The Project

Daily Grove is a mental health app that promotes establishing healthy routines. By offering a journal function, guided meditation exercises, and detailed statistics, the app aims to keep track of daily habits and moods.

  • My Role: UX Researcher, UX & UI Designer
  • Applied UX Methods: Competitive Analysis, Personas, User Journey Mapping, User Flows, Wireframes, Prototyping, Usability Tests, A/B Tests, Styleguide, Accessibility Standards.
  • Tools used: Figma, Miro, Lyssna, Photoshop, Clip Studio Paint
A walkthrough for Daily Grove.

Understanding the Problem

Many people have difficulty maintaining healthy routines in their day to day lives. Those affected by mental health issues may find it even harder to keep track of their health. Outside of therapy, they may not be confident about performing learned techniques (.e.g mindfulness) without guidance or they may lack the strength or motivation to keep routines.

My solution: The Daily Grove App is a tool for the described struggles. It’s a calming and empathetic mobile app, tailored to keep track, motivate, and empower individuals to lead healthier lives.

Research: Competitive Analysis

The next step of the creation process was researching competitors: Which other mental health apps are available to people? I evaluated the strengths and weaknesses of these competitors, and identified gaps in the market. The Strengths, Weaknesses, Opportunities, & Threats (SWOT) Profiles below are part of a detailed competitive analysis.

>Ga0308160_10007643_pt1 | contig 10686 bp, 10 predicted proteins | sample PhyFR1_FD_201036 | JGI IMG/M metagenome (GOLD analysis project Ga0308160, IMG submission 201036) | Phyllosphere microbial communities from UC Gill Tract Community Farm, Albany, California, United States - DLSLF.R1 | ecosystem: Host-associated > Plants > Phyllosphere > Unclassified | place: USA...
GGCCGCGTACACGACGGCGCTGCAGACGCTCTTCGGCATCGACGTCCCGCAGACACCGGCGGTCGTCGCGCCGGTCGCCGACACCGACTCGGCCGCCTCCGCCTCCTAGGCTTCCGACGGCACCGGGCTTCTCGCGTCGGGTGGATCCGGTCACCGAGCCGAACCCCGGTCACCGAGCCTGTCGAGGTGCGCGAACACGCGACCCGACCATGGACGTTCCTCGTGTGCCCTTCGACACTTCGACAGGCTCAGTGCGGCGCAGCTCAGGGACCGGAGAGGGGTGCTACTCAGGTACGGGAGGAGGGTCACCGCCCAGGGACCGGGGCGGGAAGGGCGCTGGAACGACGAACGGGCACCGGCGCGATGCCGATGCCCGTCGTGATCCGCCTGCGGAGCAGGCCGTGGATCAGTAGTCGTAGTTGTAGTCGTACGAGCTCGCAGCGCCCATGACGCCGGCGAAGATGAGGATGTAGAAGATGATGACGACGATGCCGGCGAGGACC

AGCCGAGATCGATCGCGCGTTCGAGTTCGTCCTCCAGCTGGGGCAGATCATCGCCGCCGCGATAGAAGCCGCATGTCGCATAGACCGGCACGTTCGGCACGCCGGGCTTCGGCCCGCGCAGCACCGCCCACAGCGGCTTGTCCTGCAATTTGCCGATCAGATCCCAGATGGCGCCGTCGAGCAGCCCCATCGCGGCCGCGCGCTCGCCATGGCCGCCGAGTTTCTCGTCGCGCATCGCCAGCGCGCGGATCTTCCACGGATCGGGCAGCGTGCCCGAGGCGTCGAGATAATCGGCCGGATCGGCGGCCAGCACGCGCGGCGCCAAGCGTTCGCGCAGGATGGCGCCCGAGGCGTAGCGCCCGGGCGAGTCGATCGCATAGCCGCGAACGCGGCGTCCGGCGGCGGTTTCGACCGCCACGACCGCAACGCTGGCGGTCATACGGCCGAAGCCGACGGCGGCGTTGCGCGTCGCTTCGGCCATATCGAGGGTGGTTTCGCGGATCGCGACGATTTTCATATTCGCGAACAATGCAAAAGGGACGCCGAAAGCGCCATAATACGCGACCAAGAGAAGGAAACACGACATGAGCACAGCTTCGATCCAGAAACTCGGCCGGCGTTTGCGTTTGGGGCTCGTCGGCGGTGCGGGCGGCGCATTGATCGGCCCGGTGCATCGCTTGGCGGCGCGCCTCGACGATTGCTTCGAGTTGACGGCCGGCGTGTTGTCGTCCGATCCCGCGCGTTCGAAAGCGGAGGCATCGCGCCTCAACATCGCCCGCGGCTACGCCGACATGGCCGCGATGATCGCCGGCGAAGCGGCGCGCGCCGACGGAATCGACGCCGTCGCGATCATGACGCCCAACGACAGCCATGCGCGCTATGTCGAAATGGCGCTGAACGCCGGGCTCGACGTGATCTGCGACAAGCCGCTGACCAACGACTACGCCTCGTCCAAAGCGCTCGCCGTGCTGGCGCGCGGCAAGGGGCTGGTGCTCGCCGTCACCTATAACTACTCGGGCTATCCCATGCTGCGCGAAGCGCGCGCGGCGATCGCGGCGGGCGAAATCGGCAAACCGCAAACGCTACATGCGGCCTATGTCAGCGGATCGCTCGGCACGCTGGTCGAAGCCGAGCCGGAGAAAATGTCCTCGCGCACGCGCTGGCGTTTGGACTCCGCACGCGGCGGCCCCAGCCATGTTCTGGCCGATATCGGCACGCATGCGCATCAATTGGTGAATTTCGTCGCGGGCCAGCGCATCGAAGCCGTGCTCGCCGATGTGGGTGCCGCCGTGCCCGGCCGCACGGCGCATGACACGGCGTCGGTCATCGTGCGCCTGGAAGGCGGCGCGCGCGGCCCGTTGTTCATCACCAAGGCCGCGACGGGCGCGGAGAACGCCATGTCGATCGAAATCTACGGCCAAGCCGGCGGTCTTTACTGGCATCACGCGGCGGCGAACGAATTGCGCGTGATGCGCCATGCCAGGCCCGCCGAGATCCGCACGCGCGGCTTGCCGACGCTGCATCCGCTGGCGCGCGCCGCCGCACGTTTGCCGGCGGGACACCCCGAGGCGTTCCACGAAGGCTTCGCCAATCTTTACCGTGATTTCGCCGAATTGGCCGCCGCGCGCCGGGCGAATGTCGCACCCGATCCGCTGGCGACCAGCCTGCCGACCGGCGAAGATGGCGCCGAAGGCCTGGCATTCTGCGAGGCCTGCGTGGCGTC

I conducted three remote interviews to research potential users’ motivations and needs further. The results confirmed the hypotheses that had previously been put forward (e.g. on mental health strategies used and frustration points). The insights also revealed unexpected motivators: participants observed that their pets and plants they cared for gave them strong routine and support.

Based on the interviews, I created two personas with distinct characteristics: Alex and Sarah. They are personas whose mental health is a high priority, but have different degrees of mental health problems.

User Journey Maps & User Flows

How would our personas Alex and Sarah navigate a mental health app and its main functions? To investigate that question, I constructed user journey maps and user flows for three tasks of Daily Grove: Creating a journal entry, follow a meditation exercise, and checking personal statistics.

User Journey Map of Personas Alex and Sarah
An example of one of the user flows: Adding a new journal entry.

The First Wireframes